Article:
- Enterprising — Enterprising occupations frequently involve starting up and carrying out projects. These occupations can involve leading people and making many decisions. Sometimes they require risk taking and often deal with business.
- Self Control — Job requires maintaining composure, keeping emotions in check, controlling anger, and avoiding aggressive behavior, even in very difficult situations.
- Stress Tolerance — Job requires accepting criticism and dealing calmly and effectively with high stress situations.
- Persistence — Job requires persistence in the face of obstacles.
- Initiative — Job requires a willingness to take on responsibilities and challenges.
- Dependability — Job requires being reliable, responsible, and dependable, and fulfilling obligations.
- Cooperation — Job requires being pleasant with others on the job and displaying a good-natured, cooperative attitude.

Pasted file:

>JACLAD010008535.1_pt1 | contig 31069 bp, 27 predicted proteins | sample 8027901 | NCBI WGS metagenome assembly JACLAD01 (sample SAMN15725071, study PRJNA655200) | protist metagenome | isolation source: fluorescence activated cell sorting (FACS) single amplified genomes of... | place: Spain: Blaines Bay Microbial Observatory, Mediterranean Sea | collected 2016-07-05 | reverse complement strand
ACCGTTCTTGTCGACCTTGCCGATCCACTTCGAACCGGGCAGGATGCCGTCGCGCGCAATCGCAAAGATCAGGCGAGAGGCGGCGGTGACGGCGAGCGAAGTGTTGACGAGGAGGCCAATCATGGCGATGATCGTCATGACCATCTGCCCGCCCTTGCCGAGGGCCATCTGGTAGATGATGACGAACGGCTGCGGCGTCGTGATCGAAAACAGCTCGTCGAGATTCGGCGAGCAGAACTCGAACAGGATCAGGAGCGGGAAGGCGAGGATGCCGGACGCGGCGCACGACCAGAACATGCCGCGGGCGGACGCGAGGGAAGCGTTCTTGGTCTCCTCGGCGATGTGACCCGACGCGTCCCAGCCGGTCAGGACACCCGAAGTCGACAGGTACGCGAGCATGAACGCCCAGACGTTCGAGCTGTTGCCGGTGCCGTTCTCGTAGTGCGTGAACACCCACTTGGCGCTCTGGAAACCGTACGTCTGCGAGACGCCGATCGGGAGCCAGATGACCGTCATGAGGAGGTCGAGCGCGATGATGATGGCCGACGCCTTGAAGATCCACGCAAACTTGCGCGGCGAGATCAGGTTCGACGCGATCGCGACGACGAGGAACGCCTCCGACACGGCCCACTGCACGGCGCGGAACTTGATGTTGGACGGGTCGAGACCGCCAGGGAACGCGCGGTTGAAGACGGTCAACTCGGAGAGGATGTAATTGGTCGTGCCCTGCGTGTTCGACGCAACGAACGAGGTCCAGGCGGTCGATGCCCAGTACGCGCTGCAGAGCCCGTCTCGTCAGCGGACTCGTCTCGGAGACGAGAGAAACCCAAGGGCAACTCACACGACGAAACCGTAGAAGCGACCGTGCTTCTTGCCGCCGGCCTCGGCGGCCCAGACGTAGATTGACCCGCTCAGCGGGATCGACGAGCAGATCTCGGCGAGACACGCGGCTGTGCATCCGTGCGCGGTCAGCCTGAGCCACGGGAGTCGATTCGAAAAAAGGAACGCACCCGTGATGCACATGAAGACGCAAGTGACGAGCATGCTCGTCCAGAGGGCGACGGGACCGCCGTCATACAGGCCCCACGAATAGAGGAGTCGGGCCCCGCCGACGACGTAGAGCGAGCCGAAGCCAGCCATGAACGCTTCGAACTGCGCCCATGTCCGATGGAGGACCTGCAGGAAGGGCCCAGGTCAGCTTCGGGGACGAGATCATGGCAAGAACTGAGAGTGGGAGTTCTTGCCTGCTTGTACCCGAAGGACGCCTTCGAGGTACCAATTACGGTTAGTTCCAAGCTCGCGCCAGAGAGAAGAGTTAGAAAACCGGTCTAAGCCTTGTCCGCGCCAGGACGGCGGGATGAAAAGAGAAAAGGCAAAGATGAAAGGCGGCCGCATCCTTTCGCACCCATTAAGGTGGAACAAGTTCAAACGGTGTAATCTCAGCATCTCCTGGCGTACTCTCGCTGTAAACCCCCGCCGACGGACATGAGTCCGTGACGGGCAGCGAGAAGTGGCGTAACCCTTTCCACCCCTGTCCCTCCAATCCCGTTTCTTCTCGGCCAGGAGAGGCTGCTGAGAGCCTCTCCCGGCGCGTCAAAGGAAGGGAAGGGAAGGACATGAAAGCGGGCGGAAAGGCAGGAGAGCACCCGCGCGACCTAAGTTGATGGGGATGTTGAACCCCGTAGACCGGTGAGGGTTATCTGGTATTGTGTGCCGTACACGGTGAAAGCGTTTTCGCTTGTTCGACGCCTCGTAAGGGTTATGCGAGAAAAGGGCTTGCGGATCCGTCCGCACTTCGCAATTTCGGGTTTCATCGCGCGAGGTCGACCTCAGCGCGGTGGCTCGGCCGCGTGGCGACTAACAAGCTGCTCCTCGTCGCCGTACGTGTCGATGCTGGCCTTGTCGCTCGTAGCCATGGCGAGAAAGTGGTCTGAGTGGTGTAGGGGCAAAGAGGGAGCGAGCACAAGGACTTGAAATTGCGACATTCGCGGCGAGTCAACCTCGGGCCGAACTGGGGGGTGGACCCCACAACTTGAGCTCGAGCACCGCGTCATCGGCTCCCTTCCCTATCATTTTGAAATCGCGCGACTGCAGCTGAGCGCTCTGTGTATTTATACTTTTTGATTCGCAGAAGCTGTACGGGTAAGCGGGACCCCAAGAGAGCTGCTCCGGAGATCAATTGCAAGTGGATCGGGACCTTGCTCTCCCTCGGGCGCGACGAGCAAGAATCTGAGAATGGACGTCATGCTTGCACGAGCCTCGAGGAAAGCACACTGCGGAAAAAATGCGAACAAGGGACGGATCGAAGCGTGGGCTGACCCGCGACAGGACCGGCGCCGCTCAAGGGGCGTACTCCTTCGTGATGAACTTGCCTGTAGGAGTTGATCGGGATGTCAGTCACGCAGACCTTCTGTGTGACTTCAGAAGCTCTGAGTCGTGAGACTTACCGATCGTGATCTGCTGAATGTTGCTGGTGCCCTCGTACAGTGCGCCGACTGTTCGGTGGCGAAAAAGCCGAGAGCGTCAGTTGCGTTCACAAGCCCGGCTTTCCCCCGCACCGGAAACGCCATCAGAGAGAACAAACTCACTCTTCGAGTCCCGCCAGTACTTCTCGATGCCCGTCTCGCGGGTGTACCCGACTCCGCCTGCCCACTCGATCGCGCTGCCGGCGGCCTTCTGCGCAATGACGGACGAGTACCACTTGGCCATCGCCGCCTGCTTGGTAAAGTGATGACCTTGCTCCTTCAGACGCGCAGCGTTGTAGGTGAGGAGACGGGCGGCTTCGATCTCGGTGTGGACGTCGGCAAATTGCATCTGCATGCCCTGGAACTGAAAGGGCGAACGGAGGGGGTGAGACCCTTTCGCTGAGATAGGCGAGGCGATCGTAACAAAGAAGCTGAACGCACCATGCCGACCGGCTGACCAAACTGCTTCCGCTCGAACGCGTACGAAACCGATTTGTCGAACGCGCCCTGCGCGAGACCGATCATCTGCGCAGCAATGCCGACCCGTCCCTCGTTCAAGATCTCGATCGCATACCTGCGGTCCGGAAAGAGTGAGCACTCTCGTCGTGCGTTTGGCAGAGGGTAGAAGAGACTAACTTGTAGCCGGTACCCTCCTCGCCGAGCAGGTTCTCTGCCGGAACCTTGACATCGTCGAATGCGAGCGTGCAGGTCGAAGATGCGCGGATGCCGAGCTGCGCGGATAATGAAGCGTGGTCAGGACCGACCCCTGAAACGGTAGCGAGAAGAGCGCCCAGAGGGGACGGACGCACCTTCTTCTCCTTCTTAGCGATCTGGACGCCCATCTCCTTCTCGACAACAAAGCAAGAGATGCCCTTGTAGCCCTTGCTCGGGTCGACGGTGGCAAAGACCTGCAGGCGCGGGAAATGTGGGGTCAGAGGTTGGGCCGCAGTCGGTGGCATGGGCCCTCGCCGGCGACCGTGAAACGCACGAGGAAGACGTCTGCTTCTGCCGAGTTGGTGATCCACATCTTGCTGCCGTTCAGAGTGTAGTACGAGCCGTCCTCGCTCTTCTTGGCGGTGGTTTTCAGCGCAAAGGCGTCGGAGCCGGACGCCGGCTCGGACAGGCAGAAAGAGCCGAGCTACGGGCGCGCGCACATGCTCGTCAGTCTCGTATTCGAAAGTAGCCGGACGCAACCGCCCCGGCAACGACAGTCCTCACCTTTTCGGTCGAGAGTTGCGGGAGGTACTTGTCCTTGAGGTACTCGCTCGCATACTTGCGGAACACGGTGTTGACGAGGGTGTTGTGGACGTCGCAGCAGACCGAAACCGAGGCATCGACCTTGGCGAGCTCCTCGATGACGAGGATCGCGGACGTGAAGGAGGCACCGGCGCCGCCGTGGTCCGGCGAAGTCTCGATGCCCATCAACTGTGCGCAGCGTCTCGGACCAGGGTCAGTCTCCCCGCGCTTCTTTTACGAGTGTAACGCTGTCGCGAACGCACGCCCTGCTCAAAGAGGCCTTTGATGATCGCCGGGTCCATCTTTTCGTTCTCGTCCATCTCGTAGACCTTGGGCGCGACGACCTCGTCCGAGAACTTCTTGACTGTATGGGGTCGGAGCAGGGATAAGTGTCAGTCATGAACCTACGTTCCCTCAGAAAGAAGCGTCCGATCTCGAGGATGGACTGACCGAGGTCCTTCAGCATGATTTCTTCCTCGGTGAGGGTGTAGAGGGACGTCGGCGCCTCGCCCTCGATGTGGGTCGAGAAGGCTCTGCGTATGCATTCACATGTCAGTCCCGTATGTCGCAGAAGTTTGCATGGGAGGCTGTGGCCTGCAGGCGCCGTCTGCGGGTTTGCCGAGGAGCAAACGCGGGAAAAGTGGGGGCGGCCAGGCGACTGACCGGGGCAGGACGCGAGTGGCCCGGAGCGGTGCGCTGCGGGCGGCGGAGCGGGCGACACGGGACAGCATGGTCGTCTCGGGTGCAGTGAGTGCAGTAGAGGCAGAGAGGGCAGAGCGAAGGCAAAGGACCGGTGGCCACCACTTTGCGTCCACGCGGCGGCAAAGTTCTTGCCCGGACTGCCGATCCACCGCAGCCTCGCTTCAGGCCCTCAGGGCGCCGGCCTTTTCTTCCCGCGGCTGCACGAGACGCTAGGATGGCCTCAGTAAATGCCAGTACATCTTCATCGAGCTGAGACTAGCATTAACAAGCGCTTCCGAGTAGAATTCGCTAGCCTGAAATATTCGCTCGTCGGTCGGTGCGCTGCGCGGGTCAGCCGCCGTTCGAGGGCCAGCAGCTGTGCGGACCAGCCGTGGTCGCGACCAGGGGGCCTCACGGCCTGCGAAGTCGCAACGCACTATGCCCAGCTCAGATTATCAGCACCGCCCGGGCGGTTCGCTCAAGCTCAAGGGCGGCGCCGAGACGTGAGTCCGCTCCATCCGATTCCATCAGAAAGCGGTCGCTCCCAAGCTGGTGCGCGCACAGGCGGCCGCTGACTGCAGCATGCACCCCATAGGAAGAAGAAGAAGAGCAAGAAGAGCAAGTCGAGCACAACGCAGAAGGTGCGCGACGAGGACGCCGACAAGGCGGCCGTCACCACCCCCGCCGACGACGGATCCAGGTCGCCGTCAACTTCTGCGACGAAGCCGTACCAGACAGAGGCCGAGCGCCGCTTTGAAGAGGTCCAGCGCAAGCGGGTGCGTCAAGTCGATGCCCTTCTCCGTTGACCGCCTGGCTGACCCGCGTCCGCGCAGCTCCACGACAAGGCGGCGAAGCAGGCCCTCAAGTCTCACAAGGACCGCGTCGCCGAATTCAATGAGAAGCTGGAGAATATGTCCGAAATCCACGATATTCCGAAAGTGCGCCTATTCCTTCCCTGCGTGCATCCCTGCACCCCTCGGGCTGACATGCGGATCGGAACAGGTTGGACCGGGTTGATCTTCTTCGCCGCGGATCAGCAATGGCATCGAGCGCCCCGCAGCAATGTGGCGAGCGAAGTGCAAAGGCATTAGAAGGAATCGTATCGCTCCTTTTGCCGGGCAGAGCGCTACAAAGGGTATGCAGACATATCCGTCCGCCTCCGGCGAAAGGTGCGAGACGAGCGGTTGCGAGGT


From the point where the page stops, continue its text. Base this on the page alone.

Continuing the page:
- Concern for Others — Job requires being sensitive to others' needs and feelings and being understanding and helpful on the job.
- Leadership — Job requires a willingness to lead, take charge, and offer opinions and direction.
- Achievement/Effort — Job requires establishing and maintaining personally challenging achievement goals and exerting effort toward mastering tasks.
- Integrity — Job requires being honest and ethical.
- Analytical Thinking — Job requires analyzing information and using logic to address work-related issues and problems.
- Independence — Job requires developing one's own ways of doing things, guiding oneself with little or no supervision, and depending on oneself to get things done.